Stars in the Night Sky Network!
Crowds from the docks at the QueenÂ’s Cup sailboat race in Grand Haven, Michigan took a break to take a look through telescopes provided by the Muskegon Astronomical Society (Photo courtesy of John Brinegar)

These Night Sky Network clubs have logged at least five events (number of events is in parentheses):
  • (5) Amarillo Astronomy Club
  • (7) Arkansas Oklahoma Astronomical Society
  • (6) Astronomical Society of Northern New England
  • (5) Astronomical Society of Southern New England
  • (5) Barnard-Seyfert Astronomical Society
  • (6) Central Florida Astronomical Society, Inc.
  • (6) Door Peninsula Astronomical Society
  • (6) East Valley Astronomy Club
  • (6) Evansville Astronomical Society
  • (11) Kansas Astronomical Observers
  • (7) Miami Valley Astronomical Society
  • (5) Muskegon Astronomical Society
  • (6) Neville Public Museum Astronomical Society
  • (5) Northeast Kansas Amateur Astronomers' League Inc.
  • (10) River Bend Astronomy Club
  • (9) San Antonio Astronomical Association
  • (9) Santa Barbara Astronomical Unit
  • (6) South Texas Astronomical Society
  • (5) Starlight Astronomy Club
  • (5) Starsplitters of Wyalusing
  • (12) Statesboro Astronomy Club
  • (15) Texas Astronomical Society of Dallas
  • (5) Vermont Astronomical Society
  • (8) Westminster Astronomical Society, Inc.
The newest additions to this list are Muskegon and Barnard-Seyfert. What kind of events have they recently held?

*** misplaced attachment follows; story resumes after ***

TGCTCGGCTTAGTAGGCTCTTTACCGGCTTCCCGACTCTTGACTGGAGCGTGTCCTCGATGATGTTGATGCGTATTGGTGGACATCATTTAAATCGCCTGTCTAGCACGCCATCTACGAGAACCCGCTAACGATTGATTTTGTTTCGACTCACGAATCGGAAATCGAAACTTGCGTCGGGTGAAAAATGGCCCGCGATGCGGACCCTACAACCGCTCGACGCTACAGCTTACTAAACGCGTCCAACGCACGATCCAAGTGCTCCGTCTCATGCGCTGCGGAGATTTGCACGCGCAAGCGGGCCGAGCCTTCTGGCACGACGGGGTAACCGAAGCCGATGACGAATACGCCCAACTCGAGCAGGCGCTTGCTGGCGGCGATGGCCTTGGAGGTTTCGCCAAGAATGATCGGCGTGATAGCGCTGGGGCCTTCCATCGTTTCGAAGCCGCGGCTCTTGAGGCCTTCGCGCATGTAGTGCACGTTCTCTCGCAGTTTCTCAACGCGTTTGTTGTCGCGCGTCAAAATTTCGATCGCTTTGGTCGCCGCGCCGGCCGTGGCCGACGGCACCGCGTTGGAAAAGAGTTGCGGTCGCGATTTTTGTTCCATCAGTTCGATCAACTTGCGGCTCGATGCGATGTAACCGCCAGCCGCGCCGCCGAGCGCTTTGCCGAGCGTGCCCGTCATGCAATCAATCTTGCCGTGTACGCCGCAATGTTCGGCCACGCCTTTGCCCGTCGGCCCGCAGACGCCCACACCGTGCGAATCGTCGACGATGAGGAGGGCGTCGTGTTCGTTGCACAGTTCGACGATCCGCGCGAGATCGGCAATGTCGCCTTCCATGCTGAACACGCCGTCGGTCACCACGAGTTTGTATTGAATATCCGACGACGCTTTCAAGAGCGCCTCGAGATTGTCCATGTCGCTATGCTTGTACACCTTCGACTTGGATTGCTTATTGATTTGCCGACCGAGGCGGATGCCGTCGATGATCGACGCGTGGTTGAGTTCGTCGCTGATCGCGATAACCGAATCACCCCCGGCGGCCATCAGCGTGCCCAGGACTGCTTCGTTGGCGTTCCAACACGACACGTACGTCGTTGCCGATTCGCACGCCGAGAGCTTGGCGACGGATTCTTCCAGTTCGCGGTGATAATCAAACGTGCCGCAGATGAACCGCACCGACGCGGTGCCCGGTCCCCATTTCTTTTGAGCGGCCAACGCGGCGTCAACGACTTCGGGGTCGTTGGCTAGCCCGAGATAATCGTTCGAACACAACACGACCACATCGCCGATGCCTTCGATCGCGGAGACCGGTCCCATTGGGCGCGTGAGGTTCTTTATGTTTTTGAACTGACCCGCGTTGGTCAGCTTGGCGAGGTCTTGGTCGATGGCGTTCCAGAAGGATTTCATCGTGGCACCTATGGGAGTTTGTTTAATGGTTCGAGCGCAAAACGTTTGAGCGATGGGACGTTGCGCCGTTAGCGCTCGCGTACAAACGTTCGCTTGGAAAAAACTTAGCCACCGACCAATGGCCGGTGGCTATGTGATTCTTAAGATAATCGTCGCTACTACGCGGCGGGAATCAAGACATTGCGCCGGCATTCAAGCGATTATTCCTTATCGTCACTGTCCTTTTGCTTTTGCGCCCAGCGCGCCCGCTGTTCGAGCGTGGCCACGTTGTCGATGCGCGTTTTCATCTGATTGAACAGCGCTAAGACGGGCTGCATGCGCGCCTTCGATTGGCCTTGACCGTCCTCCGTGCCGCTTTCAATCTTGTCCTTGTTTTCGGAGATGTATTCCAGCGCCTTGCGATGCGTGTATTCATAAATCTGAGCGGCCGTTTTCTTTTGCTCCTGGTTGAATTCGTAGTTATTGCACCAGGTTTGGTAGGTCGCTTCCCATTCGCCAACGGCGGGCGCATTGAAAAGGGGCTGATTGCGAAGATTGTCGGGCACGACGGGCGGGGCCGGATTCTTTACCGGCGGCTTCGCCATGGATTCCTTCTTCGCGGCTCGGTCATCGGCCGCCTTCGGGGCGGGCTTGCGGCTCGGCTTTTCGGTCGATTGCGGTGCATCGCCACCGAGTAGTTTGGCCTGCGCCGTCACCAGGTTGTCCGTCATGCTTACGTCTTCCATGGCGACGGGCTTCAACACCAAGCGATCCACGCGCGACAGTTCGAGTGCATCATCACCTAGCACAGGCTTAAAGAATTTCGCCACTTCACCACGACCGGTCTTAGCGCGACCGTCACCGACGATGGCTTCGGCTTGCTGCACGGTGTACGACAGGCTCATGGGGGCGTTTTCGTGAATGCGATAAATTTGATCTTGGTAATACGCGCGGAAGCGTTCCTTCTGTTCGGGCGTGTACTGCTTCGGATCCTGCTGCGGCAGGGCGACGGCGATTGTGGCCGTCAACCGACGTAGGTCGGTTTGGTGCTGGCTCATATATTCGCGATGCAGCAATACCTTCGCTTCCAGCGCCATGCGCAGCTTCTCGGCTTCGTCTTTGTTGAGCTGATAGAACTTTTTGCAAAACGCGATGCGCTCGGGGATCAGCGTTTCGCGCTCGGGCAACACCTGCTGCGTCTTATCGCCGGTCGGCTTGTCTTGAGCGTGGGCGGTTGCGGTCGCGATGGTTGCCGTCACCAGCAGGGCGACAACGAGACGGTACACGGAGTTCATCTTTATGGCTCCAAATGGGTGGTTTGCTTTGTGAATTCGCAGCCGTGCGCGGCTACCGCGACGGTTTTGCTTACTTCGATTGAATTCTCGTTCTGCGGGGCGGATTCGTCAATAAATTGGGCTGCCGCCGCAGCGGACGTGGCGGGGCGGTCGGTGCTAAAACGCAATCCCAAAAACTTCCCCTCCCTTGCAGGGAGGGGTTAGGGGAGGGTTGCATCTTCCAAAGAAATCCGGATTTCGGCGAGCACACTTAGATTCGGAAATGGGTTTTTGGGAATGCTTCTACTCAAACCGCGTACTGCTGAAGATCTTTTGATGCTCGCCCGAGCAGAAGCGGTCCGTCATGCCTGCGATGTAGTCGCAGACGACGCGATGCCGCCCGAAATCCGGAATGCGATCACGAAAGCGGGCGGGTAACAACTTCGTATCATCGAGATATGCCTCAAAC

Mark Mikula of Muskegon Astronomical Society reports on the Queen’s Cup event (pictured above): “It was an incredible event.....People coming from every direction......Nothing like seeing someone with a 50' sailboat come and look through my telescope and sit there in awe......Unbelievable the turnout.” An estimated crowd of 200 came by to look at the Moon and the Sun and to learn how planets are found around stars other than our Sun.

In Brentwood, Tennessee, JanaRuth Ford of the Barnard-Seyfert Astronomical Society led a presentation to an attentive of group of inner city kids. But weÂ’ll let her tell the story:
“This was a group of inner city kids that had come to a previous star party and expressed an interest in learning more about astronomy. In addition to the NSN materials, we used plastic beads and balls and a tape measure to make a simple Solar System walk in the driveway and then talked about extrasolar planets, where they are, how we find them, and demonstrated why we put telescopes in space!
“We have already planned a Telescope Treasure Hunt with this great group of young people for August!”

Is your local astronomy club a member of the Night Sky Network? Click here to see a map!.

With over 350 posted events which have reached over 33,000 people, the Night Sky Network clubs are making a tremendous impact by providing unique experiences for their communities under the night sky.